The Secret Elvis Presley FBI Files: Memos Detail Threats, Blackmail, Kidnapping Plots & More

Declassified documents detail the singer’s life behind the scenes.

A 1960 photo of American rock 'n' roll legend Elvis Presley.

Declassified FBI documents detail Elvis Presley's life behind the scenes, including threats, blackmail, and kidnapping plots.

Photo by: Bettmann via Getty Images

Bettmann via Getty Images

By: Aaron Rasmussen

The FBI, starting under the direction of John Edgar Hoover, kept files related to public figures, including Elvis Presley. The now declassified documents related to the singer and actor, which were gathered between 1956 and 1980, give a glimpse into his life of stardom — and some of the drama he endured behind the scenes.

Elvis appeared to be a big fan of the FBI.

Unlike other stars, Elvis was never the subject of an official FBI investigation. In fact, the agency appeared to largely support him and vice versa. One document from 1971 shows Elvis held Hoover in high esteem and considered him the “greatest living American.” Elvis even requested to tour FBI headquarters while in Washington D.C. for a meeting with then-President Richard Nixon on Dec. 31, 1971. After the trip was complete, Hoover wrote Elvis to express regret he had missed meeting him. Following Elvis’ death, one released FBI memo claims he was open to becoming an informant for the agency. “Despite his rather bizarre personal appearance, Presley seemed a sincere, serious-minded individual who expressed concern over some of the problems confronting our country, particularly those involving young people,” M. A. Jones, chief of research in the FBI's crime records division, wrote in the memo.

Elvis had his own ideas about who the FBI should investigate.

According to a memo, although Elvis scandalized many Americans as he rose to fame — one concerned mother of five daughters wrote Hoover to tell him she believed “he has done more harm in his style of dancing, to our young people than any one element in our society.” The files, however, show the “King of Rock and Roll” was concerned about the influence of some other major celebrities. The singer told agents, a memo alleged, that he believed the Beatles “filthy unkempt appearances and suggestive music” were the problem, not him. He also allegedly took issue with the Smothers brothers, Jane Fonda, and other entertainers “of their ilk” who “have a lot to answer for in the hereafter for the way they have poisoned young minds by disparaging the United States in public statements and unsavory activities,” the memo states.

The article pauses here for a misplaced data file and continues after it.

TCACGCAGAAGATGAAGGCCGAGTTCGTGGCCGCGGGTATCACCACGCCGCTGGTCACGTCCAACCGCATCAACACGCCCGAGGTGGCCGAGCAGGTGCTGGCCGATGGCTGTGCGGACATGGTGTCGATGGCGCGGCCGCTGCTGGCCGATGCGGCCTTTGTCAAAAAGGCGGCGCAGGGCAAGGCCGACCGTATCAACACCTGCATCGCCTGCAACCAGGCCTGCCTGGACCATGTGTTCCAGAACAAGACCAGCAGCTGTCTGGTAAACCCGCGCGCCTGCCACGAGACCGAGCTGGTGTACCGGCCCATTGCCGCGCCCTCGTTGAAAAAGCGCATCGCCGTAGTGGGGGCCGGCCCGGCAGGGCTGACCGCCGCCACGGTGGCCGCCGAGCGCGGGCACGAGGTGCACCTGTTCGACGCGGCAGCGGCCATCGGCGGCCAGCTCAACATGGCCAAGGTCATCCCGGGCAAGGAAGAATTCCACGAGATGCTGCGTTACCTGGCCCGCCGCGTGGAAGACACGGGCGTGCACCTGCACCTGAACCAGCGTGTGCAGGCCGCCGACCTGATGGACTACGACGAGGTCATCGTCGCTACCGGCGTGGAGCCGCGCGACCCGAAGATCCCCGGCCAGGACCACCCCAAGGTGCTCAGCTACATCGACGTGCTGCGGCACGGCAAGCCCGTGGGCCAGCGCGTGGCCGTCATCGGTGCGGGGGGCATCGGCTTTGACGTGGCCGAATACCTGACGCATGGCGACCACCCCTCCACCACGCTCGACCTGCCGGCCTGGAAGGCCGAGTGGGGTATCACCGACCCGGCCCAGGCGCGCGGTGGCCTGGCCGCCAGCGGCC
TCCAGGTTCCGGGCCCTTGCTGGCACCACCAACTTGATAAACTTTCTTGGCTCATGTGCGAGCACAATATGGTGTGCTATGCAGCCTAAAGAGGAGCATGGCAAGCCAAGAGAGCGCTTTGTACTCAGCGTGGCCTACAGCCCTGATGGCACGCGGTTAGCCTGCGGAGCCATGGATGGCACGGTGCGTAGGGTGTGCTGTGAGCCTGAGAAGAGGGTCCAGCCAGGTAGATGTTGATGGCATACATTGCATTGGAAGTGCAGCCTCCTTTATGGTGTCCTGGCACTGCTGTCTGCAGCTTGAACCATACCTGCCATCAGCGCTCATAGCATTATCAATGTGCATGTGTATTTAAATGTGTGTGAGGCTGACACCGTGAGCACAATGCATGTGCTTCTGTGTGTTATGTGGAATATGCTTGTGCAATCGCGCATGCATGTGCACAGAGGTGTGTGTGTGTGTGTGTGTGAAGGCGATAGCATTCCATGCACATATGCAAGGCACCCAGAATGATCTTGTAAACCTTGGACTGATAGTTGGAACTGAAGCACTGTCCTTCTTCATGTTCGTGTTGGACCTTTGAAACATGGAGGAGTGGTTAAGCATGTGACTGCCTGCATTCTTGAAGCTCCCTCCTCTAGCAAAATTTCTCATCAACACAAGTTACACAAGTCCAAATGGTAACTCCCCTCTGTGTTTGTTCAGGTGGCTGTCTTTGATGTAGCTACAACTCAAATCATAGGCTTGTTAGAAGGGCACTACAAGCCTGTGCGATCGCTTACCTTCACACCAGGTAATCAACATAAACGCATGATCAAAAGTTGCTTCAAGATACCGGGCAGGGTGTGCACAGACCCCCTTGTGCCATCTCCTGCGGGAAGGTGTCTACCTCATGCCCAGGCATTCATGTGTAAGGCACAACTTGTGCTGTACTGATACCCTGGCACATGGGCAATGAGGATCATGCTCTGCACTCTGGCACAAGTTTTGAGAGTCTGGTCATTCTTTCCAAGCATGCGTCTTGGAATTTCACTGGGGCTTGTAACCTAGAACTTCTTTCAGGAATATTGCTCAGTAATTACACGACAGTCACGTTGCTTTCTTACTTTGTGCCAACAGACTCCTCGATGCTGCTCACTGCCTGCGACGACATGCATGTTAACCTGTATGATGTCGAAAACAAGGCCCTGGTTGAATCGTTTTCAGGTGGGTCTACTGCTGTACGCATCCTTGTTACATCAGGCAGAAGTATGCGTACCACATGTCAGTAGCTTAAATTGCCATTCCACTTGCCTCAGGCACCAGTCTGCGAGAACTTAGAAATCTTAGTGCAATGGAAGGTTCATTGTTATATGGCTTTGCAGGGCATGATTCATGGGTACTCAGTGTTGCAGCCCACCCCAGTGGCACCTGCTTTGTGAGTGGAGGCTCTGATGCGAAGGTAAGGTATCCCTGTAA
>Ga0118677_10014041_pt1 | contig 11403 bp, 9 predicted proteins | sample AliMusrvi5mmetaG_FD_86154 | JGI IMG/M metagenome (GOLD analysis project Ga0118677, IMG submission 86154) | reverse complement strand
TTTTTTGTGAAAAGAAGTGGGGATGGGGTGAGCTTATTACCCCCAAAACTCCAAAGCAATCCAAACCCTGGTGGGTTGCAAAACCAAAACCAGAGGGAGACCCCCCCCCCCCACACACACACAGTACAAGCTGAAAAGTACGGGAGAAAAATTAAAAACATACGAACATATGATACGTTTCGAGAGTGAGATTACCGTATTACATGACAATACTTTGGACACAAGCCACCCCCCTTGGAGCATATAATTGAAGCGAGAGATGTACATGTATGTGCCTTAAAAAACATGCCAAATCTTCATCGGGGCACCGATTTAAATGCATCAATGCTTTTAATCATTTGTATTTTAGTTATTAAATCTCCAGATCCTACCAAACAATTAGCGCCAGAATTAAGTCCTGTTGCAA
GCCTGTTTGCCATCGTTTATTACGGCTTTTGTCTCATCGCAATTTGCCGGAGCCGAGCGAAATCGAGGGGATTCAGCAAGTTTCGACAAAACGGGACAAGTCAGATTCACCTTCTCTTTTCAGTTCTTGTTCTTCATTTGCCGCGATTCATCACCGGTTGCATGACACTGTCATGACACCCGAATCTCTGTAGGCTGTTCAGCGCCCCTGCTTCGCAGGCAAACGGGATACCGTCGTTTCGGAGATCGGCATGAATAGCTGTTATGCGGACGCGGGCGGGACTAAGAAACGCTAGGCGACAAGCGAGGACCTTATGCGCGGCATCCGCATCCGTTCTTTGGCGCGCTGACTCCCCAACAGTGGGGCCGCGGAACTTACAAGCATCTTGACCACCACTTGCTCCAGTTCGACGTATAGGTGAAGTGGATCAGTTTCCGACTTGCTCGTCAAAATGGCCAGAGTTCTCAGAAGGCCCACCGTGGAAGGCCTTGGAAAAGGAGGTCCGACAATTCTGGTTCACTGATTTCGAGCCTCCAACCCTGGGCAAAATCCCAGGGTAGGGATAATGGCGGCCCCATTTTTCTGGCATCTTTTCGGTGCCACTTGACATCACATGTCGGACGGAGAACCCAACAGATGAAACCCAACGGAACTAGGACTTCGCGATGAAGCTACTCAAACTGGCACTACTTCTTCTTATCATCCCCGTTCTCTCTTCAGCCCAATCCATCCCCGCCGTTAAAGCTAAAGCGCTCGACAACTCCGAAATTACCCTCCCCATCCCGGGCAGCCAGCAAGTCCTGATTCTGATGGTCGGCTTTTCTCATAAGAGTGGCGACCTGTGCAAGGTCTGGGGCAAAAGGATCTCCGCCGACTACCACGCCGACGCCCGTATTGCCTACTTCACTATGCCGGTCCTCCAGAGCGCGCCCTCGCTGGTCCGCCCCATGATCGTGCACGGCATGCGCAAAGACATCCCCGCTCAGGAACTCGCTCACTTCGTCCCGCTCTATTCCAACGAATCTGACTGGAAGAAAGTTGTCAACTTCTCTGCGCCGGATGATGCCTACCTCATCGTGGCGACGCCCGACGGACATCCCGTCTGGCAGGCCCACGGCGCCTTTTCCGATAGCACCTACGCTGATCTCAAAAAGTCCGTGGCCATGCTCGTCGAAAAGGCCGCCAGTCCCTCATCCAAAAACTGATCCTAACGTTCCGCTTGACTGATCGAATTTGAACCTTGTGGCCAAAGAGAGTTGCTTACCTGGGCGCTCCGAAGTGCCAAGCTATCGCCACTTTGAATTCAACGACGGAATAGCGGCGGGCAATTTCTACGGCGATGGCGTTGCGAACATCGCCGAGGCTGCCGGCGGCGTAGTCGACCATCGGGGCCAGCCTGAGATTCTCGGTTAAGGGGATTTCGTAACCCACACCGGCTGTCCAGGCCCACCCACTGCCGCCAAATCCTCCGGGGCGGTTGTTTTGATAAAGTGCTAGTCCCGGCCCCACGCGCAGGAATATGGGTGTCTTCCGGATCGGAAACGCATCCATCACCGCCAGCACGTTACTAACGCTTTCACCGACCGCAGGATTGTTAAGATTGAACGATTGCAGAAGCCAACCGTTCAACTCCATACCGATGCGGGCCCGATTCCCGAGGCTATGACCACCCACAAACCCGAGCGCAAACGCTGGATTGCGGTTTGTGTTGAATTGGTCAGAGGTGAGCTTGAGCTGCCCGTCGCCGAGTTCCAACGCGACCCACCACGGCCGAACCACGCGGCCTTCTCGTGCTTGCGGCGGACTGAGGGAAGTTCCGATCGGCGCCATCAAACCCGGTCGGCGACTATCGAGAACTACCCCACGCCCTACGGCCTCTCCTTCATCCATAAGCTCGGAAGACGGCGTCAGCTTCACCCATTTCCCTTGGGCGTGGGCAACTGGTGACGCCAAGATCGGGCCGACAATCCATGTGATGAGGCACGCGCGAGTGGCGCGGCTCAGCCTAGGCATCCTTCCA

The FBI detailed death threats made against Elvis throughout his career.

As a controversial public figure, Elvis weathered more than just criticism. In 1956, one memo shows, he received a postcard that read: “IF YOU DON'T STOP THIS S*** NOW WE'RE GOING TO KILL YOU.” Other FBI documents detail an unrealized kidnapping plot as well as a disturbing incident: “At 6:15 A.M., 8/28/70 wife of a confidante of [Elvis] who is with him in Las Vegas, received anonymous call attempting to contact her husband and stated Elvis was going to get it tomorrow night; 45 minutes later same caller again called and stated a killer, who is a madman, was going to shoot Elvis, that he had a gun with a silencer.”

Elvis was the victim of extortion while performing overseas.

At the end of 1959, Elvis was entertaining troops stationed in West Germany when Laurens Johannes Griessel-Landau, of Johannesburg, South Africa, falsely claimed to be a doctor specializing in dermatology and treated the singer. According to a memo, Elvis confronted Griessel-Landau after learning the phony doctor made passes at those around Elvis. Griessel-Landau responded by claiming he had compromising photos and recordings of the celebrity and threatened to expose him as a homosexual, the files state. Elvis denied the claim, but the memo notes he paid Griessel-Landau hundreds of dollars for the treatments and a plane ticket for the blackmailer to fly from West Germany to England. Elvis had no further issues with Griessel-Landau, the documents show.

The FBI files contain numerous memos on a private jet Elvis owned.

In 1976, one year before his death, Elvis bought a 1962 Lockheed Jetstar L-1329, and many of the FBI files detail how the plane may have been stolen after he passed away. The aircraft was eventually located in Roswell, New Mexico, and recently sold at auction for $430,000.

For more on the life of the rock ’n’ roll legend, go see the Elvis movie, premiering in theaters June 24, 2022.

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